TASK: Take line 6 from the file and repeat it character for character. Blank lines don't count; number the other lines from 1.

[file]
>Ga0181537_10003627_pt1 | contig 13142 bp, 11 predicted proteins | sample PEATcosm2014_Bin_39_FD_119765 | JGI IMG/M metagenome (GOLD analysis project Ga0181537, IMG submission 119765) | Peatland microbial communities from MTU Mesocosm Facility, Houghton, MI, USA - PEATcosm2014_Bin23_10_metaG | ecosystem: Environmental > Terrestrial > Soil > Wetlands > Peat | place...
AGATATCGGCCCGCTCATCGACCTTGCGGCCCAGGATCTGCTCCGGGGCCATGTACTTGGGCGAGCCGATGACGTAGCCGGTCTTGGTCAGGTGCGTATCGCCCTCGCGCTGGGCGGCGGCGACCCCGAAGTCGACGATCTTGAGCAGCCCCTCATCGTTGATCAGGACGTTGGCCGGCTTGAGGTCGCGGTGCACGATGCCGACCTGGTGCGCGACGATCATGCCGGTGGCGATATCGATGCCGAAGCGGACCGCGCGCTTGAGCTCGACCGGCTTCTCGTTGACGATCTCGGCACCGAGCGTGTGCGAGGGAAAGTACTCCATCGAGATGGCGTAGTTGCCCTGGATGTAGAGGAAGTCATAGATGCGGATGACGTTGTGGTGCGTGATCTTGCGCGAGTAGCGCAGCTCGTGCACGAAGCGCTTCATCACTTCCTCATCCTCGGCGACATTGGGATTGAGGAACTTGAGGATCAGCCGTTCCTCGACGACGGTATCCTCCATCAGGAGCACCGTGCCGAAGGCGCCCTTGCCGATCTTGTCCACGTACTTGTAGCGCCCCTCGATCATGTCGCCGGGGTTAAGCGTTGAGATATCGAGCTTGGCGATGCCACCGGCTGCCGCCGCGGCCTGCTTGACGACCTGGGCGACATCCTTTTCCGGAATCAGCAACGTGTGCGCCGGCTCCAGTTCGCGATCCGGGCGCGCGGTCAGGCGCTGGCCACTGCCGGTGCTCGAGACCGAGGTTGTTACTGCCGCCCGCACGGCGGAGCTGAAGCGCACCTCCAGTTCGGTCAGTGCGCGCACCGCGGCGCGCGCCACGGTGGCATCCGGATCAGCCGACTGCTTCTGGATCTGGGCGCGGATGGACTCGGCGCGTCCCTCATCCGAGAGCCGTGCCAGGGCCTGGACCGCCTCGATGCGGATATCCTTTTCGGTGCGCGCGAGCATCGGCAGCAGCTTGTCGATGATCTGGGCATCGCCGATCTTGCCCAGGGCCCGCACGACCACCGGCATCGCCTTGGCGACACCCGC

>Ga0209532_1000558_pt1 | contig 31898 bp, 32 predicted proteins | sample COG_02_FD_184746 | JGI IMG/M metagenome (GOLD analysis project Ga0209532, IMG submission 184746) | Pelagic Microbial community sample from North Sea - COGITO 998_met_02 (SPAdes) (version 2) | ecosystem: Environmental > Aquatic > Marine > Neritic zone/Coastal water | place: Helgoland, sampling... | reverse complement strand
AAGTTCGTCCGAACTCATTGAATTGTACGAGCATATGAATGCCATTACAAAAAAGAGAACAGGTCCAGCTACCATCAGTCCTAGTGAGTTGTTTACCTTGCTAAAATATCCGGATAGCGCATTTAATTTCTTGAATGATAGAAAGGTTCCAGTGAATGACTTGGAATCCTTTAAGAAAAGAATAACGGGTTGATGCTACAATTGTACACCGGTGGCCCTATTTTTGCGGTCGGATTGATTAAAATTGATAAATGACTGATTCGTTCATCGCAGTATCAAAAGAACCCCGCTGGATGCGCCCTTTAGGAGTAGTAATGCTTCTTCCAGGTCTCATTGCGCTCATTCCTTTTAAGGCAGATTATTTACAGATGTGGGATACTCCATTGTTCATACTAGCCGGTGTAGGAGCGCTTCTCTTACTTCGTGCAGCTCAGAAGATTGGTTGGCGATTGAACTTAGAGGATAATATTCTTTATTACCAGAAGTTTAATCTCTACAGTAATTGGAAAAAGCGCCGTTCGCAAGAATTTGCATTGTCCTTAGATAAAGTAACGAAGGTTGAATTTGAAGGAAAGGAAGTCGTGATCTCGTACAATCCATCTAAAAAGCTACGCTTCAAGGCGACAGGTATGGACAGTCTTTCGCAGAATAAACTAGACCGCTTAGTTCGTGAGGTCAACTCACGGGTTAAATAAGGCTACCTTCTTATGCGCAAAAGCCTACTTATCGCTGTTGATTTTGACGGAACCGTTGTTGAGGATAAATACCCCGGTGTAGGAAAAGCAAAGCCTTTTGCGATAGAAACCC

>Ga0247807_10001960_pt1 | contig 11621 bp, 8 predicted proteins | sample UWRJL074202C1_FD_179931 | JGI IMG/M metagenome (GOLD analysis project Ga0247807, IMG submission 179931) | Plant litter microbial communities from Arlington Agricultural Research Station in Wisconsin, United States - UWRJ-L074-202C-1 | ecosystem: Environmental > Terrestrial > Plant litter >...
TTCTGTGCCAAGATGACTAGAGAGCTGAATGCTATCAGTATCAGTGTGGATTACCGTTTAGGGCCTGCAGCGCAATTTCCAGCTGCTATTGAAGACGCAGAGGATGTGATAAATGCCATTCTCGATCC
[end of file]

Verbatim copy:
TTCTGTGCCAAGATGACTAGAGAGCTGAATGCTATCAGTATCAGTGTGGATTACCGTTTAGGGCCTGCAGCGCAATTTCCAGCTGCTATTGAAGACGCAGAGGATGTGATAAATGCCATTCTCGATCC